Klipsch T5 II True Wireless ANC

True Wireless headphones with ANC, gesture control and Dirac sound enhancement

Functionally, the T5 II True Wireless ANC deliver a complete set of features that fulfil almost every desire: Noise cancelling, clever transparency mode, a comprehensive app connection and more. And, thanks to Dirac HD, they have a coherent and powerful sound.


The American manufacturer Klipsch has long since established itself in areas of audio technology beyond large speakers. This latest version of their True-Wireless T5 model is a variant on the current T5 II with noise-cancelling.

Klipsch draws on the full range of functions for this model. These Bluetooth 5.0 headphones are available in three colours (gunmetal, silver and copper) and a McLaren Edition with a Formula 1 design. The headphones feature mechanical buttons on the outside and also support gestures such as nodding and shaking the head. The accompanying metal charging case is solid and, on the outside, a thing of beauty – no competitor can match it. A free app (Klipsch Connect for iOS and Android) with a few extras is available for configuration. The only minor drawbacks are the available Bluetooth codecs, which are limited to SBC and AAC (firmware 4.4.3). However, according to the manufacturer, sound enhancement from Dirac HD Sound is available for the first time in a pair of headphones. So our interest was certainly piqued…

In Practice

The ergonomically shaped, feather-light earpieces are made of plastic and fit comfortably and securely in the ear thanks to six patented tight-fitting oval fitting pieces. They are dustproof and waterproof according to IP67 and are therefore perfectly suitable for sports use. However, for this application, it is also advisable to take a look at the cheaper, and in this respect more optimised T5 II Sport Edition.

The T5 II ANC has a practical battery life of five hours (seven hours without ANC) and a further 15 hours of runtime (21 hours without ANC) via the charging case with USB-C connection. The case can not only be charged in the “classic” manner via cable (a corresponding adapter from USB-C to -A is included in the package) but also wirelessly with a Qi-compatible charging mat.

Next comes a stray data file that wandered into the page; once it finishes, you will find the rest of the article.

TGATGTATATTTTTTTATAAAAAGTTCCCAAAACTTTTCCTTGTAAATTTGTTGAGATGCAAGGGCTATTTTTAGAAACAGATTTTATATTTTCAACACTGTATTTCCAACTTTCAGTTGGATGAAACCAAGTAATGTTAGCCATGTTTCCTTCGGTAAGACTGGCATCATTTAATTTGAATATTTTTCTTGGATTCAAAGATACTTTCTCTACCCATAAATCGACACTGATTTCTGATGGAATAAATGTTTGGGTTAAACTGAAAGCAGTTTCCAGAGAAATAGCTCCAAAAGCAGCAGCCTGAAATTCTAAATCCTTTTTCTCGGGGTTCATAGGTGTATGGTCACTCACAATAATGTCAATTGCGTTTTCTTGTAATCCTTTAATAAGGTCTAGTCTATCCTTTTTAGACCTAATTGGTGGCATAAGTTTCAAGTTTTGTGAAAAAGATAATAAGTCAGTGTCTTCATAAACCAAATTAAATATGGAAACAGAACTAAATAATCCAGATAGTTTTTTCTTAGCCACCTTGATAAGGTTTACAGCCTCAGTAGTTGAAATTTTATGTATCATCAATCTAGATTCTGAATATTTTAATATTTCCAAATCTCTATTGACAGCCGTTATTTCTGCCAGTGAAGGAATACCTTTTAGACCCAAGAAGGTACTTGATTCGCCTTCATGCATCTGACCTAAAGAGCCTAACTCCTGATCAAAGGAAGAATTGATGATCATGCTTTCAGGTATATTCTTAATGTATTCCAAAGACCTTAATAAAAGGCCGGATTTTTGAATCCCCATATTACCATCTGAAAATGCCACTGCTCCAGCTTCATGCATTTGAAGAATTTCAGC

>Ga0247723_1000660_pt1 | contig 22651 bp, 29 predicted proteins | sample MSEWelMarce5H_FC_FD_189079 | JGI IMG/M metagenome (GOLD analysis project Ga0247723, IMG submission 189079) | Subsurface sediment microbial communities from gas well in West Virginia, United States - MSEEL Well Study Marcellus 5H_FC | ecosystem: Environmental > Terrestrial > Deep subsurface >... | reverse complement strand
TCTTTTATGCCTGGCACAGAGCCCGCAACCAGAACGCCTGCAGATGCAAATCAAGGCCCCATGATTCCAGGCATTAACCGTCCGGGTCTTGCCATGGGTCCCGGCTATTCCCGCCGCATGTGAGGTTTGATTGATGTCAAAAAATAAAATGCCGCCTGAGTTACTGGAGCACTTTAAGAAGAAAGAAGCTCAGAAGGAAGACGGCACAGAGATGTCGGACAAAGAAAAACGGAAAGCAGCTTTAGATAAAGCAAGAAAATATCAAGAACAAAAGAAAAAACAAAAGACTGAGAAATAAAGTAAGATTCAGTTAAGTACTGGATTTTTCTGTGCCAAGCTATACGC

In the well-designed but somewhat sluggish app, there is a graphic equaliser with six bands and memory locations in addition to a charging status display. The sound optimisation Dirac HD can also be switched on here (see sound).

In terms of configuration, Klipsch provides complete control: the right earpiece takes over the standard functions start/pause, call acceptance, track jumps as well as calling up a voice assistant. On the left earpiece, single, double and triple clicks can be configured as required, for example, to implement volume control and to switch on the transparency mode. The supplementary gesture control so far includes call acceptance and rejection by triple nodding or shaking the head. Alternatively, one can also “reject” the current track by shaking the head three times within the first ten seconds. All these gestures actually work surprisingly well after calibrating the head positions. However, there is no provision for automatic pausing when setting down, although the earpieces are automatically switched off when placed in the charging case.

Noise cancelling


The integrated noise cancelling can be freely adjusted in intensity via the app and can also be activated automatically with music playback. The adjustability makes sense because not everyone likes an overly intense shielding, but some people appreciate exactly that. A total of six microphones are supposed to provide convincing results. I found the intensity of the background noise suppression to be moderately efficient. The signal-to-noise ratio was increased by reducing the level of static and low-frequency noises in particular. So you should not expect complete silence; instead, you get a considerably enhanced quiet zone, which can of course also be used without music if necessary, for example, when travelling by train or plane.

Transparency mode